The finding came from the NHLBI-funded Bypass Angioplasty Revascularization Investigation (BARI). The multicenter, international, randomized trial studied patients who needed a first revascularization because of severe ischemia with obstructions in two or more major coronary arteries. Over 5 years, patients with diabetes mellitus who were on drug therapy had a significantly lower (p=0.002) mortality rate with CABG, compared with percutaneous transluminal coronary angioplasty (PTCA). The 5-year CABG mortality rate was 19 percent, compared with 35 percent for PTCA. By contrast, in patients without diabetes and in those with diabetes but not on drug treatment, the 5-year mortality rates for CABG and PTCA were both about 9 percent.
If you have diabetes, you may already have experienced the nerve pain called diabetic neuropathy. If so, diabetic neuropathy treatment is important.
Some symptoms are obvious: pain in your feet. But more subtle signs of neuropathy are just as critical to notice - and to treat.
"We ask whether people are having unusual tingling or numbness," says Dace L. Trence, MD, an endocrinologist and director of the Diabetes Care Center at the University of Washington Medical Center in Seattle. Those symptoms...
The higher death rate for PTCA was not due to complications of the procedure itself. Those with diabetes are known to have an excessive cardiovascular risk and a higher mortality rate was expected for them, regardless of revascularization procedure. However, the excess mortality with PTCA had not been anticipated.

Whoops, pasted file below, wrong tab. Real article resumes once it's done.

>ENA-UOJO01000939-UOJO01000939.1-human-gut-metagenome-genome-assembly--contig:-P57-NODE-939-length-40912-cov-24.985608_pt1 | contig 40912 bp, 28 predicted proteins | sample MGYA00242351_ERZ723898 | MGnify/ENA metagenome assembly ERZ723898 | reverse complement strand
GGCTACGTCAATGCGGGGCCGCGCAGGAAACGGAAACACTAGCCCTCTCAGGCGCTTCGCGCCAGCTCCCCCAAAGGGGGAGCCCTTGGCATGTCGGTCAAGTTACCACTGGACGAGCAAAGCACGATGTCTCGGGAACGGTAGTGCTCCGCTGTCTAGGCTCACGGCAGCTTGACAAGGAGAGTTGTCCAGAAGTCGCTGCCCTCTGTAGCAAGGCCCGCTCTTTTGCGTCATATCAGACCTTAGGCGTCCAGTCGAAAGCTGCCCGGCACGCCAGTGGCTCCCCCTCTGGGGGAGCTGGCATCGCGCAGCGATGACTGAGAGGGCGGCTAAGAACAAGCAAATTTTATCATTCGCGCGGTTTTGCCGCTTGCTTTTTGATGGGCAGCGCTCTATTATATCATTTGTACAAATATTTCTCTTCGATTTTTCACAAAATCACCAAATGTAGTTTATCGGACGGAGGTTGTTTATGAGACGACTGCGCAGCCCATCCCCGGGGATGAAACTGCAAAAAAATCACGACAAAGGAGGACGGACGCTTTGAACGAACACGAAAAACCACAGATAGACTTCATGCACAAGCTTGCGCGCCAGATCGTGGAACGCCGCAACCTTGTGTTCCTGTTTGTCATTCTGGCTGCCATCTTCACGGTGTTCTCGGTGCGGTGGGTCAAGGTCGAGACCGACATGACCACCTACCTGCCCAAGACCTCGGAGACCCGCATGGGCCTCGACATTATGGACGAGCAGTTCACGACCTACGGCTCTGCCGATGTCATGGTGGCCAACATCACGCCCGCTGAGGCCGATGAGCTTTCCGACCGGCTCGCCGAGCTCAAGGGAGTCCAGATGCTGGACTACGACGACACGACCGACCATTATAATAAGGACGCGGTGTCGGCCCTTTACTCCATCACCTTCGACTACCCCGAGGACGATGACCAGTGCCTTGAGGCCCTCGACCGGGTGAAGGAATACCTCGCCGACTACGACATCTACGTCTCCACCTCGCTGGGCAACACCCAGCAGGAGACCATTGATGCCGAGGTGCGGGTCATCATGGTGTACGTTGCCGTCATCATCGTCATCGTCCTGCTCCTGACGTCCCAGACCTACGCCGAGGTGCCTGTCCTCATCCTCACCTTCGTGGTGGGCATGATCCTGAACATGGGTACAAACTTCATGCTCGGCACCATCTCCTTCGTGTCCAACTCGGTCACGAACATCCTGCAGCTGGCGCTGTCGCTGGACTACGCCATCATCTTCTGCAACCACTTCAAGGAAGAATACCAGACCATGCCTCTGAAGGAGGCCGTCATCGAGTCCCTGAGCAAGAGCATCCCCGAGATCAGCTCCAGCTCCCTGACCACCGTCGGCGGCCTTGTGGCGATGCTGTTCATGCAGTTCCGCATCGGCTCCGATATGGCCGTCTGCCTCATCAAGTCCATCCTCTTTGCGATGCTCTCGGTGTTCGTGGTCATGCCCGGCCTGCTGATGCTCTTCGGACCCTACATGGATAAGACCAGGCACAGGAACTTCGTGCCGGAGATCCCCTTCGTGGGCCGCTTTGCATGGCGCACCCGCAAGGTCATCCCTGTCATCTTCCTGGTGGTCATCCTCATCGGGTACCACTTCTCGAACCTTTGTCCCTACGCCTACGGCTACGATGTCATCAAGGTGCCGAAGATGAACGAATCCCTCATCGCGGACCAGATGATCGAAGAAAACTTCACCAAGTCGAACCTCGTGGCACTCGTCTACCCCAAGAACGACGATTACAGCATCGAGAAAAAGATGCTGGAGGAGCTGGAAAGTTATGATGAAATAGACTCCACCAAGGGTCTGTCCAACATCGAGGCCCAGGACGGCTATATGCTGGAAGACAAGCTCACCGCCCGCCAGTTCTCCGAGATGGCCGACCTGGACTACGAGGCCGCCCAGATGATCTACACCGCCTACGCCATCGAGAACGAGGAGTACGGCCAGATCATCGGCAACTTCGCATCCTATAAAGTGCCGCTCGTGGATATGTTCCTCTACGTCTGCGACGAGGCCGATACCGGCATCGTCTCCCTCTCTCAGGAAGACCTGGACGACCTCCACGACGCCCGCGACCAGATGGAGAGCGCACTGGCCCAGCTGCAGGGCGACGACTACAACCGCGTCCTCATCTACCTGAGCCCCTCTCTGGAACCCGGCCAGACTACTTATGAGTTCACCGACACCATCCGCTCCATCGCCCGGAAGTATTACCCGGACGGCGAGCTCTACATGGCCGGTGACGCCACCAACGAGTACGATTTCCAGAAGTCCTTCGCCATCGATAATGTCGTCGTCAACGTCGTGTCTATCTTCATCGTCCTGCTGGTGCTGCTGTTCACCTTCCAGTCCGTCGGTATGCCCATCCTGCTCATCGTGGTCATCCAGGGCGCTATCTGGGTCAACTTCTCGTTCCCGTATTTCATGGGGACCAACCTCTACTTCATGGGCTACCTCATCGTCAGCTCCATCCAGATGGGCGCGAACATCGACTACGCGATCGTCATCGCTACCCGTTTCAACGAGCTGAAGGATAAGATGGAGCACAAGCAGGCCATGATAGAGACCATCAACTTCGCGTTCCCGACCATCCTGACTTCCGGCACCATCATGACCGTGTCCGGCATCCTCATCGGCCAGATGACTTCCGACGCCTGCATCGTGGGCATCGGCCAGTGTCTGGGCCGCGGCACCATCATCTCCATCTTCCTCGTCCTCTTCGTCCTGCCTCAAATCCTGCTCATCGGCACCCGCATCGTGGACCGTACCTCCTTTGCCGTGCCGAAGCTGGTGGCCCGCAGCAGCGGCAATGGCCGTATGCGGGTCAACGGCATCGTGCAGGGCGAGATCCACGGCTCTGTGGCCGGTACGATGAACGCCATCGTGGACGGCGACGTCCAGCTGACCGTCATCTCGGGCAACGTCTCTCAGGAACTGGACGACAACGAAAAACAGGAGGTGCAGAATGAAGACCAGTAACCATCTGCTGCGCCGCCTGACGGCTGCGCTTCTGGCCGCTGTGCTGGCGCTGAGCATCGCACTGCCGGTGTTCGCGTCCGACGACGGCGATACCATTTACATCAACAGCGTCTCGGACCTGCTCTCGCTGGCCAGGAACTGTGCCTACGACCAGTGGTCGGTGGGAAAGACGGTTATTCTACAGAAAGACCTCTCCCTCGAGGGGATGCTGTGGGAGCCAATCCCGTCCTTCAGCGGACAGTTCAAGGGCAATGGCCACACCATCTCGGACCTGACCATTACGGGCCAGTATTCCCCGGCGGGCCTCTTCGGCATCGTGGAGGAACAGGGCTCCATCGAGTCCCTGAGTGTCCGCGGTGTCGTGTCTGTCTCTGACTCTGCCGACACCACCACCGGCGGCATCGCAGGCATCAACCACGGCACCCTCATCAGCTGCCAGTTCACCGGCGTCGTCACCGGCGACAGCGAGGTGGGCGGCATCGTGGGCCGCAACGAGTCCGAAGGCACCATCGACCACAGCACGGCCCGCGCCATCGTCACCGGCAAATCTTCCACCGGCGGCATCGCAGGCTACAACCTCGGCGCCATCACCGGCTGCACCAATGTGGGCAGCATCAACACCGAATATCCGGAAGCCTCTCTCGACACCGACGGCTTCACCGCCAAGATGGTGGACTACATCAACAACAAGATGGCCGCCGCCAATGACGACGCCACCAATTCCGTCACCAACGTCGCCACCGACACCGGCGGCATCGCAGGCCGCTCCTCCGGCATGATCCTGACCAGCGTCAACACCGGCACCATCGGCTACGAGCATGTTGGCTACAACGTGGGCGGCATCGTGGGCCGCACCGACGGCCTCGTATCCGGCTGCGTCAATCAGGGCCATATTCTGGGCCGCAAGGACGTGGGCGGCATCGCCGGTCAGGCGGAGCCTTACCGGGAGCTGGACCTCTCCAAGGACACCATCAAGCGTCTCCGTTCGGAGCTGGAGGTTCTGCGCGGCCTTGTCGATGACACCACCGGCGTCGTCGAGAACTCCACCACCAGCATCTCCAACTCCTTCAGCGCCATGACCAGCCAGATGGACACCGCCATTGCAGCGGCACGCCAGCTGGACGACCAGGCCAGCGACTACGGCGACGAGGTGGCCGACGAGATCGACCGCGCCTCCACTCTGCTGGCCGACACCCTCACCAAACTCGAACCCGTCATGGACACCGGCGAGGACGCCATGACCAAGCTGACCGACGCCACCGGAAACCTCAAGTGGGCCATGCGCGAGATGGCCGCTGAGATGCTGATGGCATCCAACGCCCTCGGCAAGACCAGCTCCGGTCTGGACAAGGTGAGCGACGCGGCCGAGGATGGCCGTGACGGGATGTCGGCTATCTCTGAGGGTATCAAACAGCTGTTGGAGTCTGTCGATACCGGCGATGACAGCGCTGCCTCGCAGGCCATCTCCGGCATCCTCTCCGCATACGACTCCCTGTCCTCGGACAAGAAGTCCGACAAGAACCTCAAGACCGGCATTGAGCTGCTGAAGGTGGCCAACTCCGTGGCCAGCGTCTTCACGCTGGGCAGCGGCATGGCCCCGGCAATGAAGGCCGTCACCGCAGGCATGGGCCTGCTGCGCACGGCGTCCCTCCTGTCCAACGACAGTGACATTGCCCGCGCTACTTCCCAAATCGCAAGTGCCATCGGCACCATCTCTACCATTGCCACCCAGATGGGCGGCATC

BARI's results indicate that CABG should be the preferred treatment for patients with diabetes on drug or insulin therapy who have multivessel coronary artery disease and need a first coronary revascularization. These results have a significant impact on the clinical care of these patients.
Coronary revascularization plays an important role in the treatment of clinically severe coronary artery disease. The two most commonly used methods of revascularization are CABG and PTCA. PTCA is a catheter-based nonsurgical approach that directly targets coronary obstructions by dilation of the vessel at the point of obstruction. The process is accompanied by local vascular injury and subsequent healing. The extent of injury and the healing process may be different in diabetic and nondiabetic patients. Not all lesions can be dilated, due largely to technical reasons. CABG is a major operation, requiring opening of the chest. It provides a new channel, with a lumen frequently larger than the native, diseased lumen. There is no instrumentation of the local lesion and, therefore, no related vascular injury. While both treatments alleviate the effects of coronary artery disease, they do not correct or alter the natural course of the disease.
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